A Process group is a collection of related processes. One important feature is that it is possible to send a signal to every process in the group. Typically when the shell creates a process to run an application, the process is placed into a new process group. As that application forks new processes, the processes are all members of the process group. Process groups are used for distribution of signals, and by terminals to arbitrate requests for their input and output:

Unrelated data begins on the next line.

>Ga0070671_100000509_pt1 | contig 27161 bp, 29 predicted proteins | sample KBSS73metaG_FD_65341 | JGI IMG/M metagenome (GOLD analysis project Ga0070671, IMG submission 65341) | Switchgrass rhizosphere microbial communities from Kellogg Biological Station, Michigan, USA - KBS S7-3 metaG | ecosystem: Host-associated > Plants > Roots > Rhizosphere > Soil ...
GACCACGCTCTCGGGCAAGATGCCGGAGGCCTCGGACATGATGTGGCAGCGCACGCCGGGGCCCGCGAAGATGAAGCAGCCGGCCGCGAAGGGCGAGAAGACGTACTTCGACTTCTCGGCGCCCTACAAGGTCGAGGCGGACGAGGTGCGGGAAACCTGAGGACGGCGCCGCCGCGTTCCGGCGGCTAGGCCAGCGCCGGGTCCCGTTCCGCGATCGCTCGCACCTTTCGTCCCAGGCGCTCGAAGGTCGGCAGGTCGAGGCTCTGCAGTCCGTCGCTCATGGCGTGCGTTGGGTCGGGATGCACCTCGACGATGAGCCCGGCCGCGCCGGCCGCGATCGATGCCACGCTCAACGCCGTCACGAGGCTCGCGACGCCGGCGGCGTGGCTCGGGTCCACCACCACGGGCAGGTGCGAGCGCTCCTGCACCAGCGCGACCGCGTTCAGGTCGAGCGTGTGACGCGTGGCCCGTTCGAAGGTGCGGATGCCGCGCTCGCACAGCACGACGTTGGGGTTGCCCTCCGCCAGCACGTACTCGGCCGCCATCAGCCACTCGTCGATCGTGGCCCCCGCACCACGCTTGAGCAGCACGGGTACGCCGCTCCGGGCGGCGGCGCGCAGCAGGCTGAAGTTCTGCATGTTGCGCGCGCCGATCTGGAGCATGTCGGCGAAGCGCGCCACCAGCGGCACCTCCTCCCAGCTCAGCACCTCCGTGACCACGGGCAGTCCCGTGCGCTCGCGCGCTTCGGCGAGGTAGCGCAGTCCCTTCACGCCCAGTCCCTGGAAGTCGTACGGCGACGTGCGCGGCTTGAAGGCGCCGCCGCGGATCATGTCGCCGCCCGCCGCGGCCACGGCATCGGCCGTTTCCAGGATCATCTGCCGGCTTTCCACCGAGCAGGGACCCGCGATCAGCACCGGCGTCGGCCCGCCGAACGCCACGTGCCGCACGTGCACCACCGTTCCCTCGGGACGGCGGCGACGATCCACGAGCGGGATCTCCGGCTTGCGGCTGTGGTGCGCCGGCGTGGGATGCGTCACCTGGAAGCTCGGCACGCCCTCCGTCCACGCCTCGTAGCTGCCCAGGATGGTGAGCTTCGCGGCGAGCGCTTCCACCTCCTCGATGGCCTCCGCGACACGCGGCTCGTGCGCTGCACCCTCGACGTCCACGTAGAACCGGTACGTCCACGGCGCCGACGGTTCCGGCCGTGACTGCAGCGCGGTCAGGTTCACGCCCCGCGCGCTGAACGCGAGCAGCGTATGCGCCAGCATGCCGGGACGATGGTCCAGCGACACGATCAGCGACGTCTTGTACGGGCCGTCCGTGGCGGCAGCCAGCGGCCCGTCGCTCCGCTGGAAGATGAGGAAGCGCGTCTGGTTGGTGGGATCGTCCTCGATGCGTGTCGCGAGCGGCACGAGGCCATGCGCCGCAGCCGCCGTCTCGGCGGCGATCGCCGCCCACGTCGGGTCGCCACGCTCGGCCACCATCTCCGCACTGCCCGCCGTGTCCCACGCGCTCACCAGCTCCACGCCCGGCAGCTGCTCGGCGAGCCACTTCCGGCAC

staz@tokra:~/log$ cat results | sort | uniq & ps -jf  1239 UID PID PPID PGID SID C STIME TTY TIME CMD staz 1237 28341 1237 28341 0 17:55 pts/6 00:00:00 cat results staz 1238 28341 1237 28341 0 17:55 pts/6 00:00:00 sort staz 1239 28341 1237 28341 0 17:55 pts/6 00:00:00 uniq
If the exit of the process causes a process group to become orphaned, and if any member of the newly-orphaned process group is stopped, then a SIGHUP signal followed by a SIGCONT signal will be sent to each process in the newly-orphaned process group.
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